thanks a lot..

Successful efforts

2016.12.06 00:00:00

Great! Did you buy one, in the end?


You are truly an idiot.

2017.01.20 11:40:18

Says the anonymous troll.


I bought an M1 many years ago after reading a review in some outdoor mag about its ruggedness as an ABC watch. I've used It in many outdoor sports including scuba, sailing, mountaineering, skiing.... it has been indestructible and reliable with only two battery and one strap (black rubber) change through the years. I have a variety of other watches from pedestrian to luxury and keep coming back to my old M1. It has been a great watch, not too big on my wrist and great value for me.

2017.01.23 12:17:28

That's great to hear, Steve. Wish I could say the same; mine couldn't handle the rigors of a Tokyo summer!


I own a Momentum M1 watch purchased in 2002. I purchased this watch because it was the only watch I could find which had a stainless steel case for less than $300. I paid about $180 for the watch when every other stainless steel watch was over $500. It has a Japanese movement as noted in the bottom of the watch face. I have been wearing it daily for the last 15 years, with the original band. I very rarely ever remove it, I swim, ski, shower with it all the time. the only thing I've ever done is to replace the battery about every two/three years. I have never even replaced the gasket and yet it continues to be waterproof. It's been the best watch I've ever owned, and I've owned plenty. For the price it can't be beat. I wonder if the quality of their watches has diminished over the years?

2017.04.13 14:14:17

It sure sounds that way, Sam! That said, I bought mine around 2004 so I wonder. Various commenters on my site have reported great luck, bad luck like mine, and scathing reviews of the materials/assembly/design. It's like there are different versions of these watches out there. Just my luck to get a lemon, but the irritating thing is that Momentum refuses to support their product.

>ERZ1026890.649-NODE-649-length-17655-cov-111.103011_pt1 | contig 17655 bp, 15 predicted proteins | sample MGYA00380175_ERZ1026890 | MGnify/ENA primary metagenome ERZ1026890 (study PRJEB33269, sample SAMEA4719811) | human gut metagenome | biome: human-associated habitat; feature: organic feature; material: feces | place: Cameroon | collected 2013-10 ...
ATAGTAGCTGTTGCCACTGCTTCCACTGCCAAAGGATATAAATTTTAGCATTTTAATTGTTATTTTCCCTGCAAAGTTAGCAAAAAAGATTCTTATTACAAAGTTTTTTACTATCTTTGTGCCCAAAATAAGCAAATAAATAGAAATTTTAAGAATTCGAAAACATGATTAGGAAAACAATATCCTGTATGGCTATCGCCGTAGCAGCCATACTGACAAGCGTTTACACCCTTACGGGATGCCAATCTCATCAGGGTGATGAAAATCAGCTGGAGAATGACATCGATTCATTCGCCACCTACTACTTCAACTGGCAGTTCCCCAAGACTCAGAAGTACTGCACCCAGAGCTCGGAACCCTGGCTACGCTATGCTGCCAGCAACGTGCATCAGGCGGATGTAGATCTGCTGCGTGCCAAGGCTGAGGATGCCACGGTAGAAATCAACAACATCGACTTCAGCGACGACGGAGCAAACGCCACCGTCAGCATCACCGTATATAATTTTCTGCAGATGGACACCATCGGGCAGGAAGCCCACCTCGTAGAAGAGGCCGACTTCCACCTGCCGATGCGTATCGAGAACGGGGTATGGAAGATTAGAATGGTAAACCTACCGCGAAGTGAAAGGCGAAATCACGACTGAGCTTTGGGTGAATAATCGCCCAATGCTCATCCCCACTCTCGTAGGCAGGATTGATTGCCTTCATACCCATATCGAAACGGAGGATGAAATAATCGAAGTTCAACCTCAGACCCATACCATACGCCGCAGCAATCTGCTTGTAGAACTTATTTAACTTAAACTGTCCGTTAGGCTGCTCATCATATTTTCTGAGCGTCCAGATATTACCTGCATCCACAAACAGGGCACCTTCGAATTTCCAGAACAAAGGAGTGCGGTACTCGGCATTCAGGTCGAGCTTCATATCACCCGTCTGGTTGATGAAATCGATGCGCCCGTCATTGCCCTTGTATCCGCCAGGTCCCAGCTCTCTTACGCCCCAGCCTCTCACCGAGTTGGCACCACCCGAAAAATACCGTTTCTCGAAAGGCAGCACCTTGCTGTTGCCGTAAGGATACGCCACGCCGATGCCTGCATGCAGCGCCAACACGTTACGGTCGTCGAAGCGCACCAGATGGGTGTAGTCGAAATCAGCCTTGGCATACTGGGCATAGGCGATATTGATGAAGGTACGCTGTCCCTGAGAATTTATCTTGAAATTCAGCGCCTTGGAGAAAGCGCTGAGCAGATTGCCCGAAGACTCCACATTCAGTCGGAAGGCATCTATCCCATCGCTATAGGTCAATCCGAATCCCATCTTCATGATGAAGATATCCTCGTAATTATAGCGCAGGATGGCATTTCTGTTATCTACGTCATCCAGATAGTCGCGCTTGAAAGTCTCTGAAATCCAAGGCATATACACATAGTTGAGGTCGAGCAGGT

I purchased a (St. Moritz) Momentum M50 Mark II about three months ago. My "go to" watch for work is a 1997 (yet still fantastic) Omega Seamaster 120. I also have an old Tag Heuer, and a Bulova Accutron. So why did I buy a St. Moritz? Well, I was looking for a military-style,quartz movement, diver's watch for under $300. There were plenty of safer choices, including Seiko and Citizen. But I came across Momentum watches and read positive reviews. I also liked the novelty of a Canadian watch...and the feature set (sapphire crystal; 500m WR) was a good value for a $250 watch. I must admit: I absolutely love the watch. Is it possible that St. Moritz has improved their quality control? Or perhaps the Momentum line is somewhat different? Maybe I lucked out but I adore my M50 Mark II.

Rick in Atlanta
2017.05.13 01:37:51

Good luck, Rick. A watch company that won't stand by its products is a gamble.


This is an interesting bit of information you should know about all watches unless the are hydro filled, in the right conditions all watches will fog up. here is a watch sell demonstrating this. Since you were in Japan the humidity must have changed as you were traveling so you have to be very careful when setting the date and time of watches as it may allow humid air to get into your watch. The link is to the video demonstration of fogging a brand new watch up. by Long Island watches on youtube: